I am 36 years old, a wife, mother, sister and daughter…I am proud of my role in each of these titles, however the role in which I am the proudest is as a “love-giver” to my husband, Ken. When we first met we had the typical dating relationship, as typical as any single parent’s dating relationship can be. Then came the day I will never forget sitting in the parking lot, with the phone in my hand wondering “what is ALS, who is Lou Gehrig, and how can this strong, vibrant man have a disease that will possibly end his life in 2 to 5 years”.
We were young (34 and 38) and we should be able to grow old together, making years of sweet memories with each other. In July 2007, just 8 months after Ken’s diagnosis, I am proud to say I became his wife and life partner. We now have a beautifully blended family in which we share our lives, lots of love and laughter, and a passion for raising awareness for ALS to find a cure. We struggle just as every family struggles with the day to day living with ALS.
Our story is not unique to the fact that Ken is no longer able to do the everyday things that we so often take for granted such as feeding ourselves or even scratching an itch. He has taught me to appreciate every single day for God does not guarantee tomorrow and I now cherish each tender touch that he sometimes has to struggle to give. He has developed the common “ALS accent” which makes it difficult for him to be understood, yet I am thankful for every “I love you” he showers me with, knowing ALS is slowly taking his speech. I am Ken’s caregiver (love-giver) 24/7 yet what I receive is far more than what I give. Spending every moment with my amazing husband can never be enough.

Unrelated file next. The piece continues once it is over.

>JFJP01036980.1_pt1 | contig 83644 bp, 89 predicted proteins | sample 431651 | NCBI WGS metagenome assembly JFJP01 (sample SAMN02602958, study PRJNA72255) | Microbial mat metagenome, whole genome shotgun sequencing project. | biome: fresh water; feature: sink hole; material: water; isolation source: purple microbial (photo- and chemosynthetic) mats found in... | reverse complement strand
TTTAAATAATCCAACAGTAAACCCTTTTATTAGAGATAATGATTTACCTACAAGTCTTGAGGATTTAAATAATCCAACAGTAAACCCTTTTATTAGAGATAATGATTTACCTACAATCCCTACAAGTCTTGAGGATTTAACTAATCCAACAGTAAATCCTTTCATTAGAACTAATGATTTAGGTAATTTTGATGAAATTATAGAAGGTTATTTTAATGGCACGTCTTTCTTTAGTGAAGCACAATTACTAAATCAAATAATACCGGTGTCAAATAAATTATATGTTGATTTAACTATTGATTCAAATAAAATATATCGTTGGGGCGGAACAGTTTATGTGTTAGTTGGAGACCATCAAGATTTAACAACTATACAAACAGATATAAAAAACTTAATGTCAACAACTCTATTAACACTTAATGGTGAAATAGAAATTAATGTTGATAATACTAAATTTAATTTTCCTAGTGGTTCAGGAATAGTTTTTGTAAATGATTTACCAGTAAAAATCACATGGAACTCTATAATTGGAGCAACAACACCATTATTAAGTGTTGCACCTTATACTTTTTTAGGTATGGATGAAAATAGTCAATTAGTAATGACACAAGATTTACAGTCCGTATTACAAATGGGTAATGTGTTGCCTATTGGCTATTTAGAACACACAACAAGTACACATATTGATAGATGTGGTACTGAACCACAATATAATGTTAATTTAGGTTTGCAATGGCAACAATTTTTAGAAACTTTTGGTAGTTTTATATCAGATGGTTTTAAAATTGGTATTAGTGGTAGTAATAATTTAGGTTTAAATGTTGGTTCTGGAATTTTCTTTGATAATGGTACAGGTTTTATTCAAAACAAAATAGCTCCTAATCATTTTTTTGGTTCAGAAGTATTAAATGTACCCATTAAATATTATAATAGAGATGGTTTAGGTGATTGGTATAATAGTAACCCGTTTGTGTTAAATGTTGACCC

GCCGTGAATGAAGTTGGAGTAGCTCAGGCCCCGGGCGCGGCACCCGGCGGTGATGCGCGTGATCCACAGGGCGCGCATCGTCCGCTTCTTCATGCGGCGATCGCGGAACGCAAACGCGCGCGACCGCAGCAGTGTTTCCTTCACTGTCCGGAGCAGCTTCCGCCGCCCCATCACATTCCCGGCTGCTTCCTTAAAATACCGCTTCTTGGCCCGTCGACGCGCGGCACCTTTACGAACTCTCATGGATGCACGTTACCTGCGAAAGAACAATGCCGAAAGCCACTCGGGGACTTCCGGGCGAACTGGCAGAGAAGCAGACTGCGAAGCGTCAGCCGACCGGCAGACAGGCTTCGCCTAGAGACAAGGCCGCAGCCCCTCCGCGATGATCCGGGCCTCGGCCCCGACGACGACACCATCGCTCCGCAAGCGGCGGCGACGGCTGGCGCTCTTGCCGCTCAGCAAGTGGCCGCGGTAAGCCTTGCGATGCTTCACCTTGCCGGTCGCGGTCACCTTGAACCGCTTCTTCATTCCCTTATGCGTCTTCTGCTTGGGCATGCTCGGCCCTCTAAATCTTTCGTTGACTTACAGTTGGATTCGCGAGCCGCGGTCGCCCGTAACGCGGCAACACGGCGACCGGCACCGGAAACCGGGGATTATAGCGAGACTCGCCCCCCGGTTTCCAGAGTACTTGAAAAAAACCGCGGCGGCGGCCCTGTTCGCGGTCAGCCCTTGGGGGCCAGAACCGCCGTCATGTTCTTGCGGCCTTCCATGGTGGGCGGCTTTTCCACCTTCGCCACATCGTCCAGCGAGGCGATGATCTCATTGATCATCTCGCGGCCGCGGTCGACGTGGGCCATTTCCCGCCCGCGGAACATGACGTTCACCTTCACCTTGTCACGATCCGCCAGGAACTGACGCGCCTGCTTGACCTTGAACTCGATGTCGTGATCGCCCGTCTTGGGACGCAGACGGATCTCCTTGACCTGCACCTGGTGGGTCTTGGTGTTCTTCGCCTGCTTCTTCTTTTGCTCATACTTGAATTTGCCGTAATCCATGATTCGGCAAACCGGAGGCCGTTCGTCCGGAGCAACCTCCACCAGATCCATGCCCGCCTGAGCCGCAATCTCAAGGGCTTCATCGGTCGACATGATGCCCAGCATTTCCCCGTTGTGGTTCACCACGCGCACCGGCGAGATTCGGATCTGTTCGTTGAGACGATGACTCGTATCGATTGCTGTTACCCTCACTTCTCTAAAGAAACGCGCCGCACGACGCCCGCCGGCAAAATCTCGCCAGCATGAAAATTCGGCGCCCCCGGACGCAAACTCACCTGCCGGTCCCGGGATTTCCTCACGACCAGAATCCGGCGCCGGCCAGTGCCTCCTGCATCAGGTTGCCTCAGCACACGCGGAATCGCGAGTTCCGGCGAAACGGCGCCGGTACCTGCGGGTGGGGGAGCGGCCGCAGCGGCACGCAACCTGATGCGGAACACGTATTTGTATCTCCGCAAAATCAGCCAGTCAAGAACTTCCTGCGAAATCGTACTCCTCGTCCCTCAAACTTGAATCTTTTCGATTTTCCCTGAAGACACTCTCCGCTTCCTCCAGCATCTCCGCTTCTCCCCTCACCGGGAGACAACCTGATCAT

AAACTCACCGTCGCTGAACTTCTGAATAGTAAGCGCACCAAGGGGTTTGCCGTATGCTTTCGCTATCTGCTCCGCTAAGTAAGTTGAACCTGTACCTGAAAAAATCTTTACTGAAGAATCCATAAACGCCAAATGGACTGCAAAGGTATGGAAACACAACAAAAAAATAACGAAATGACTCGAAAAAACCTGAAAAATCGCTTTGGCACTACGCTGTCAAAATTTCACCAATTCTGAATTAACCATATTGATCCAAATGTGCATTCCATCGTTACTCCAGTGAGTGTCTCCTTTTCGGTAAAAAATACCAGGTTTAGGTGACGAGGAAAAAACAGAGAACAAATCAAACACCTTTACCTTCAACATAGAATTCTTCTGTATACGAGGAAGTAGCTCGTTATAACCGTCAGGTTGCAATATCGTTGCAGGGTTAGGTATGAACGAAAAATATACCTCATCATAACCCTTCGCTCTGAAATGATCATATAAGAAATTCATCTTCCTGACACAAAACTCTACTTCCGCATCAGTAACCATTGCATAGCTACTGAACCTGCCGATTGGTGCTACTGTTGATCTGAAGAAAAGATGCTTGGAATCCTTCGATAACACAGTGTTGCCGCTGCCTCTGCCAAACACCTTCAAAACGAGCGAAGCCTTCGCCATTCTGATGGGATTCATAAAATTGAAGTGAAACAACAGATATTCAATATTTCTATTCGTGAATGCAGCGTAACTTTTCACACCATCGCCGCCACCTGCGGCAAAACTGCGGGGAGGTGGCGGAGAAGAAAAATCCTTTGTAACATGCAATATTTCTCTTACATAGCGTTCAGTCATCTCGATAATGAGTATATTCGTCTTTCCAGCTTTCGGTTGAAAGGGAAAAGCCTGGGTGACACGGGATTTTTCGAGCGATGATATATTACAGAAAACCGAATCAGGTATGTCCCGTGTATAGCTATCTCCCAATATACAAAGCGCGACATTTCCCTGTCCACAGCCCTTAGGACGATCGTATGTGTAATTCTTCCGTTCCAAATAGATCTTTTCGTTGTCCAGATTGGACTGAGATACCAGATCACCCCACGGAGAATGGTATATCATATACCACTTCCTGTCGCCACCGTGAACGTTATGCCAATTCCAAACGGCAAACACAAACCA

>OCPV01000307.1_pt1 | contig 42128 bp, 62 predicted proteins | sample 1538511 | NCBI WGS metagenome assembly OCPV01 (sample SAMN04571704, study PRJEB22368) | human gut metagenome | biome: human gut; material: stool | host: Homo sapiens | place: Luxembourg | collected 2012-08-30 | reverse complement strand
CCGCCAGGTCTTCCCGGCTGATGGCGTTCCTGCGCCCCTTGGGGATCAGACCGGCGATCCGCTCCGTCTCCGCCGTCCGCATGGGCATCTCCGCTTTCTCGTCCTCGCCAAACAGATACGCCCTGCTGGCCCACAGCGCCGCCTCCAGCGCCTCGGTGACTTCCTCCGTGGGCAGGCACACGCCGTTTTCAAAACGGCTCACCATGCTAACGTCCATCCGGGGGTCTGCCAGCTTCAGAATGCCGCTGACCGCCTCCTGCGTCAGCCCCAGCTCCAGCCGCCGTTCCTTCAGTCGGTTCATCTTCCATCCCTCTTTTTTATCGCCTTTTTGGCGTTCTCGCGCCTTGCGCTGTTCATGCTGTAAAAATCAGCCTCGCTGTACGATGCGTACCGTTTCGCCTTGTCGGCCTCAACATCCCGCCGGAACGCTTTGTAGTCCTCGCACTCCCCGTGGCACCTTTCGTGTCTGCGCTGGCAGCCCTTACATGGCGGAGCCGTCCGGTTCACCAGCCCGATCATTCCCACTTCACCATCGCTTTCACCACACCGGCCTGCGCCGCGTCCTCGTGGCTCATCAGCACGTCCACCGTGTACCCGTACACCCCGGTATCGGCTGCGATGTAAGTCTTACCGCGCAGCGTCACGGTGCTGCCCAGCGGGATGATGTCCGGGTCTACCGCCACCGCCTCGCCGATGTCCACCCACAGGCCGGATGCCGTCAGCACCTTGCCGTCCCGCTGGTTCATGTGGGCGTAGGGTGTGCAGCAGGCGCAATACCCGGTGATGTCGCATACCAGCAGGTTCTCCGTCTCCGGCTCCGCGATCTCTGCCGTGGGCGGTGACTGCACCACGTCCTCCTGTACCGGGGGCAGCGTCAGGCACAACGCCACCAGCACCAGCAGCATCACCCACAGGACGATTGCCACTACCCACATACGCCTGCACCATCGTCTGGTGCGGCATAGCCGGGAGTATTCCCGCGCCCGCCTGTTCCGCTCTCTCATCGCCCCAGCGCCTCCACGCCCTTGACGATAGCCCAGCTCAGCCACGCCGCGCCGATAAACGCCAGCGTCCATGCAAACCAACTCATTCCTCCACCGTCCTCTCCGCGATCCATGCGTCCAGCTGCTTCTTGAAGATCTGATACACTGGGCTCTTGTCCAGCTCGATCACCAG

What makes Ken so special is his positive attitude and determination. He is a veteran and spent ten years as a firefighter/paramedic in Florida before accepting his dream job as a Safety Engineer at Kennedy Space Center. He has spent the majority of his adult life protecting and serving his community. It is no coincidence that he has dedicated himself to raising awareness and fighting for his fellow PALS (People with ALS). That is the motivation behind the Rolling Over ALS Tour and I am proud to say my husband will be “Rolling Over ALS” beginning April 19, 2008. More information is available at www.rolloverals.org
One of the things that ALS robs from its victims is their ability to speak, however they still have a message that needs to be heard. The odds for any one person to die from ALS are about equal to the odds of them drowning, it is about time we get out the life preservers and find a cure for this horrible disease by working together and spreading the word about ALS. Please help give back the voice they have lost.